Industrial wastewater treatment wastes used as oxygen carriers in energy generation processes

A green chemistry approach
  • Ewelina KsepkoEmail author
  • Joanna Klimontko
  • Anna Kwiecinska
Open Access


The paper contains the results of a study on a promising combustion technology known as chemical looping combustion (CLC). The main advantage of CLC is the production of a highly concentrated CO2 stream without any energy penalty for its separation, together with NOx emissions reduction. The objective of this work was to examine novel oxygen carrier (OC) materials for their practical applications with gaseous fuel/air. We report a simple, economical and environmentally friendly method for the large-scale synthesis of OCs from wastes. The reactivity tests for OCs made from wastewater from a coking plant were performed in a thermogravimetric analyser. For selected temperatures, reduction–oxidation cycles were performed. The effect of temperature on the reaction rates, the effect of waste treatment and the oxygen transport capacity were determined. The waste material demonstrated good thermal stability and maintained its redox behaviour over cycling. ICP-OES and XRD data revealed these materials that contained beneficial amounts of Fe species and silicon oxide, which improved stability. The study showed that these waste materials are excellent examples of raw materials that can enable a decrease in OC production costs with the additional benefit of the practical management of post-wastewater sediments from coke oven wastewater plants.


Coking wastewater Electrocoagulation Chemical looping combustion Natural oxygen carrier TG XRD SEM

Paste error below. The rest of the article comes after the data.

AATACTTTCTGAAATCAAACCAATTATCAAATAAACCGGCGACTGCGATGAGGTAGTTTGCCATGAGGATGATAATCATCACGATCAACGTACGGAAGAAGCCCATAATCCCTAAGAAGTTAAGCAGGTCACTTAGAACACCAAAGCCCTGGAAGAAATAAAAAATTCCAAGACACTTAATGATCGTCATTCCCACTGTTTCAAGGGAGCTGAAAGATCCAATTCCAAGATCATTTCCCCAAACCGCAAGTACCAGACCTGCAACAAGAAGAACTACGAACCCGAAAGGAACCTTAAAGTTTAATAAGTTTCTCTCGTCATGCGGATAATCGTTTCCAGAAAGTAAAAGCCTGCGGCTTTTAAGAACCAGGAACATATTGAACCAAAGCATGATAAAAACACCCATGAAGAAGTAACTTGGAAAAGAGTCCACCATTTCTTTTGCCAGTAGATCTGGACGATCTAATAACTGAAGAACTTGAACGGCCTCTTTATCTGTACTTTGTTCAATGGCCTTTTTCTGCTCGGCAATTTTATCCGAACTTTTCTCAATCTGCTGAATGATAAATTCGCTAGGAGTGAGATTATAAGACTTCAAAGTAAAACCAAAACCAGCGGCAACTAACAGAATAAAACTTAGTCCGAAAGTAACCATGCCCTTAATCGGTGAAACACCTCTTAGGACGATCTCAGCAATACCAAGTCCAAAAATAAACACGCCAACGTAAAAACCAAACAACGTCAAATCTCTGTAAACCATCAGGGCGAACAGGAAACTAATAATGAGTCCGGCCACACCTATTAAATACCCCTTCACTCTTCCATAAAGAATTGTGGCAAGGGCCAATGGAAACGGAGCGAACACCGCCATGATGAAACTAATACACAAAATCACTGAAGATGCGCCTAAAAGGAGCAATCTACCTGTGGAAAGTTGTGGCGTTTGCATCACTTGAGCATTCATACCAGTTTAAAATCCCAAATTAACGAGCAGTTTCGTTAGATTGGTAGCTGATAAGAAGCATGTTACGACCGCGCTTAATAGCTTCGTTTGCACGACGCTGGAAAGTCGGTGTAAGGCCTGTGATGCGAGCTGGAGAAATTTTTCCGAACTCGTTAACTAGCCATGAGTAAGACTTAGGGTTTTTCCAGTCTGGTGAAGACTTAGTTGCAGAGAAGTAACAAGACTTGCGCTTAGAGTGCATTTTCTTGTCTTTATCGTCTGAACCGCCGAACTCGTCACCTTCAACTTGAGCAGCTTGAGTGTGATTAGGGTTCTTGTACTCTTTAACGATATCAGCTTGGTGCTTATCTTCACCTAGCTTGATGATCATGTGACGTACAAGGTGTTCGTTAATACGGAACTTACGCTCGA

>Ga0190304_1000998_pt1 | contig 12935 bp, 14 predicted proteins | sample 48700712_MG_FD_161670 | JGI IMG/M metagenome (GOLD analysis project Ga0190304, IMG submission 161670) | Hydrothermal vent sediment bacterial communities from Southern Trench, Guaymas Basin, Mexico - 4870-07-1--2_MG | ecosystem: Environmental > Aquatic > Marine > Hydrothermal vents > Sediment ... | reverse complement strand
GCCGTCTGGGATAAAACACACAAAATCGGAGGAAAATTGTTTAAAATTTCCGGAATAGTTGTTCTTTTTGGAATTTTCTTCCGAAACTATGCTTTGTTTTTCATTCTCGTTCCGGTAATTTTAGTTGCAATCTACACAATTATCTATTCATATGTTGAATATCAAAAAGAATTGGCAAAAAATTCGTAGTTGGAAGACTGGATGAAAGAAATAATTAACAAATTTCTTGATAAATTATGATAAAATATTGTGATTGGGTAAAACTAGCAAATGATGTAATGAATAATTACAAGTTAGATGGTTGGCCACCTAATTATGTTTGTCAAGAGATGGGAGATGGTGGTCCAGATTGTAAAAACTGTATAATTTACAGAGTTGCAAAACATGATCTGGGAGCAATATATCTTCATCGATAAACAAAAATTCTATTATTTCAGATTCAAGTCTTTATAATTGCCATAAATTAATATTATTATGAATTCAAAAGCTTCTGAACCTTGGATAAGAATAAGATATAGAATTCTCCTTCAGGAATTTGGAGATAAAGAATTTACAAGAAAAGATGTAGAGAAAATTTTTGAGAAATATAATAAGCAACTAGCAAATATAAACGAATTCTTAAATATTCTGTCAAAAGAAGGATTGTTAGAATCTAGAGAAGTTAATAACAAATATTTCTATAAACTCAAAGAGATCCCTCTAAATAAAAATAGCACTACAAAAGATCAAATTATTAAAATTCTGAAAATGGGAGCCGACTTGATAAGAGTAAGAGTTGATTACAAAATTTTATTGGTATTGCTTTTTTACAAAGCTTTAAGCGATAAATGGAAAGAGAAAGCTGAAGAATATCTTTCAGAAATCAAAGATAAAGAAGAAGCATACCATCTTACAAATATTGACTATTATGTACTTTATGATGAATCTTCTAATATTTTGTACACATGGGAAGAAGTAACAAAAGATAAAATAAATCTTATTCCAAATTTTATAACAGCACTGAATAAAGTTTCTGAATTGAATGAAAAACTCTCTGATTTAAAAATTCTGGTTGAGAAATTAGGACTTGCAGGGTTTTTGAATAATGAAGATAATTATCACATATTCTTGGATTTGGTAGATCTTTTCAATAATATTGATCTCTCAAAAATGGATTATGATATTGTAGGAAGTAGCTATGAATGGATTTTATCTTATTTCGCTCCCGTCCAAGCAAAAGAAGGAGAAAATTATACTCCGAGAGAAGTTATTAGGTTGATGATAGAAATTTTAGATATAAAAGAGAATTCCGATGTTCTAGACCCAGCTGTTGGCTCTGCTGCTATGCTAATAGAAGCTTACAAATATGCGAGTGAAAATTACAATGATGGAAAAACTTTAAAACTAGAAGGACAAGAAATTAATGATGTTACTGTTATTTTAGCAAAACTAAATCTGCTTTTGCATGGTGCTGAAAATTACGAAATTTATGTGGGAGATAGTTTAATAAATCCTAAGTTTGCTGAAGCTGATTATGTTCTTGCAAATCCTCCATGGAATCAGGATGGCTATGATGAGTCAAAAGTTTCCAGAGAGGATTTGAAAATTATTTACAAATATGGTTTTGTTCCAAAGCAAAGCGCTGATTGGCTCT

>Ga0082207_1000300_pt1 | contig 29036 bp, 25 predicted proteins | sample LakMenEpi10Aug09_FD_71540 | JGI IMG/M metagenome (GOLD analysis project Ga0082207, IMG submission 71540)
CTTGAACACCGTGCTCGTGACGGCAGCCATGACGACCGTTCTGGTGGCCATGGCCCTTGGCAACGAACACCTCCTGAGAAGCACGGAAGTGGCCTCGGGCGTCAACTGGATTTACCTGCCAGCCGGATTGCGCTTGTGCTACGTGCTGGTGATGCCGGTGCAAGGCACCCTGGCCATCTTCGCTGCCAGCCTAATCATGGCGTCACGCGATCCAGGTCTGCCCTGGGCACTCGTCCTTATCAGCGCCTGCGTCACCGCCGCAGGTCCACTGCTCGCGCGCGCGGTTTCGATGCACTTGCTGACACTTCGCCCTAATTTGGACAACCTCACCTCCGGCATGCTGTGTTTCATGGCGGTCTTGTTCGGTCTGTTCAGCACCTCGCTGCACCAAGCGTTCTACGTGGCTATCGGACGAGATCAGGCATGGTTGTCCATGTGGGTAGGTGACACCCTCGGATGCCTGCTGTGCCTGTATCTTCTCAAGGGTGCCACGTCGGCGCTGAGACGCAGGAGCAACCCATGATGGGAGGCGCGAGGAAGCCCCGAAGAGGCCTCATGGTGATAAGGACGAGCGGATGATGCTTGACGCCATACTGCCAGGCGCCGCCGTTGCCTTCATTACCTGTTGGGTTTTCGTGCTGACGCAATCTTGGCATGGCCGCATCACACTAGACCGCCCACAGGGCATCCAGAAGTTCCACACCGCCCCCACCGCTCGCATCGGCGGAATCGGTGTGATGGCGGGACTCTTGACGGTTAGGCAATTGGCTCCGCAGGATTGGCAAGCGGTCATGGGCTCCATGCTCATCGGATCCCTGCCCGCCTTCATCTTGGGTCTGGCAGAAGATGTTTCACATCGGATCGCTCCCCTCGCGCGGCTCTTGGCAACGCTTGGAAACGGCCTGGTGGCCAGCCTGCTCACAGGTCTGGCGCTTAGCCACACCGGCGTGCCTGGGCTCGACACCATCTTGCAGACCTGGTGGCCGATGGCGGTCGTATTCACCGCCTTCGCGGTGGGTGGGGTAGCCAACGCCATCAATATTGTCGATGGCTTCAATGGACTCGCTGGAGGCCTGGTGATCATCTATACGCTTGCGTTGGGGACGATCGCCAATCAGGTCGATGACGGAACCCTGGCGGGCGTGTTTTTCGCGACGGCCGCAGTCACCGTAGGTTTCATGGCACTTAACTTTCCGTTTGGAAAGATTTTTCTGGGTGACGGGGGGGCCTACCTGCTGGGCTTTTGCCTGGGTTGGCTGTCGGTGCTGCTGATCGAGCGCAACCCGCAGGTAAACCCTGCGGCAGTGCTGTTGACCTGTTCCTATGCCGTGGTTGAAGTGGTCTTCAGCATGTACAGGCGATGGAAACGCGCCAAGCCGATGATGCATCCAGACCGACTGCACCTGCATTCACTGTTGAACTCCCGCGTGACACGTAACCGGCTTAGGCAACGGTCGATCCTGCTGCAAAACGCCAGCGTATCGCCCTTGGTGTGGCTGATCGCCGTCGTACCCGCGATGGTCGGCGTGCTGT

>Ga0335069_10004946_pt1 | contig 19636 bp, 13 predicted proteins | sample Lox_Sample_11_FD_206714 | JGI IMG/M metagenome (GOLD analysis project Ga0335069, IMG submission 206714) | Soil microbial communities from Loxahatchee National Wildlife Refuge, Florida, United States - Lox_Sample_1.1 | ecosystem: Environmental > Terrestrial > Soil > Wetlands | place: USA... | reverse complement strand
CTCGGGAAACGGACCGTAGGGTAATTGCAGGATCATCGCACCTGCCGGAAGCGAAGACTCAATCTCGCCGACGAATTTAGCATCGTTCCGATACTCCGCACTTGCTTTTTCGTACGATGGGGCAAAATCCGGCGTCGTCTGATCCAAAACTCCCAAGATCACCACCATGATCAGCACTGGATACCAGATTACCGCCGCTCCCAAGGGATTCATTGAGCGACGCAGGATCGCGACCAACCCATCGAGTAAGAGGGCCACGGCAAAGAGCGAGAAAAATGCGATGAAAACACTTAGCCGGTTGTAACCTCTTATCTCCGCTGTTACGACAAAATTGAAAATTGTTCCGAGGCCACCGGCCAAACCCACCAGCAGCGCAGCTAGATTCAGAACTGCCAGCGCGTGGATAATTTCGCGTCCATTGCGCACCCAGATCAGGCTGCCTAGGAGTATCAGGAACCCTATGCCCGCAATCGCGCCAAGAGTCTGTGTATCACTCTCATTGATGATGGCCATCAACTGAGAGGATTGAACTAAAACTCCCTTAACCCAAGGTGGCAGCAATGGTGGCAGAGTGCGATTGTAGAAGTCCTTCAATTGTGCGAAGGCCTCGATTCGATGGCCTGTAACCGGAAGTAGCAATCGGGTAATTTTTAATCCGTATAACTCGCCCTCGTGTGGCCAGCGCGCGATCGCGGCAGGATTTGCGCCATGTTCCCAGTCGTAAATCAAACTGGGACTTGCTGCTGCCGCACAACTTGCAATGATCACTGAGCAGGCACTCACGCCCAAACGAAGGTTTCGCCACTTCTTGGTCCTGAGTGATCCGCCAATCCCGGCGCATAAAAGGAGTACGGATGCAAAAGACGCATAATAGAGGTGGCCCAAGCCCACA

In this paper, chemical looping combustion (CLC) study results are presented. CLC has an advantage over other known fuel combustion technologies in that it enables the production of a concentrated CO2 stream without any energy penalty for its separation or purification [1]. Therefore, in contrast to conventional combustion methods where carbon capture is applied, it prevents a substantial efficiency decrease. In addition, other greenhouse gas components such as NOx are reduced in this technology [2, 3]. The basic idea is to avoid direct contact between the fuel and the combustion air. This can be realized by using an oxygen carrier (OC), which is usually made from d-block metal oxides. These metal oxides are called oxygen carriers, and they are used to transport oxygen to the fuel instead of using direct mixing of fuel and air. To date, various potential oxygen carriers have been recognized. Usually, OCs are composed of oxides or mixtures of various metal oxides. They contain, for example, various compositions of iron, copper, manganese and cobalt oxides, which are used as active materials. They may also include aluminium, silica, titanium and zirconium oxides, which are known as inert materials [4]. The inert materials are added to the active metal oxides to improve the overall OC lifetime, by leading to sufficient attrition and/or by improving their thermal resistivity. There are many challenges associated with a proper OC material design for the CLC process. Among other characteristics, researchers are looking for OCs with high reactivity, satisfactory oxygen transport capacity, satisfactory mechanical strength and a low agglomeration tendency [5]. Furthermore, to successfully implement CLC technology, huge amounts of cheap carriers are required. CLC literature data show that in the past the development of suitable synthetic oxygen carrier materials [6, 7, 8] was intensive, with special attention paid to diverse preparation methods and different chemical compositions. On the other hand, nowadays increasing research interest can be observed in naturally occurring materials f or CLC purposes. Successful examples include testing of minerals [9, 10], natural ores such as iron or iron–manganese ores [9] or industrial wastes [11, 12] which have all been considered as low-cost oxygen carriers. In addition, a few other options for using economically feasible materials have been investigated, such as sewage sludge ash [13], which showed potential for use in the direct coal combustion process in a loop. The successful results were proved by TG-MS examination. Crucially, these results were verified by XRD and SEM and it was demonstrated that the Fe-based carrier was clearly coal ash resistant. Zhang et al. [12] investigated Fe2O3-containing wastes from the steel industry for Chinese bituminous coal chemical looping combustion. The authors observed an increased reactivity and porosity with an increasing number of reduction cycles and increased carbon conversion.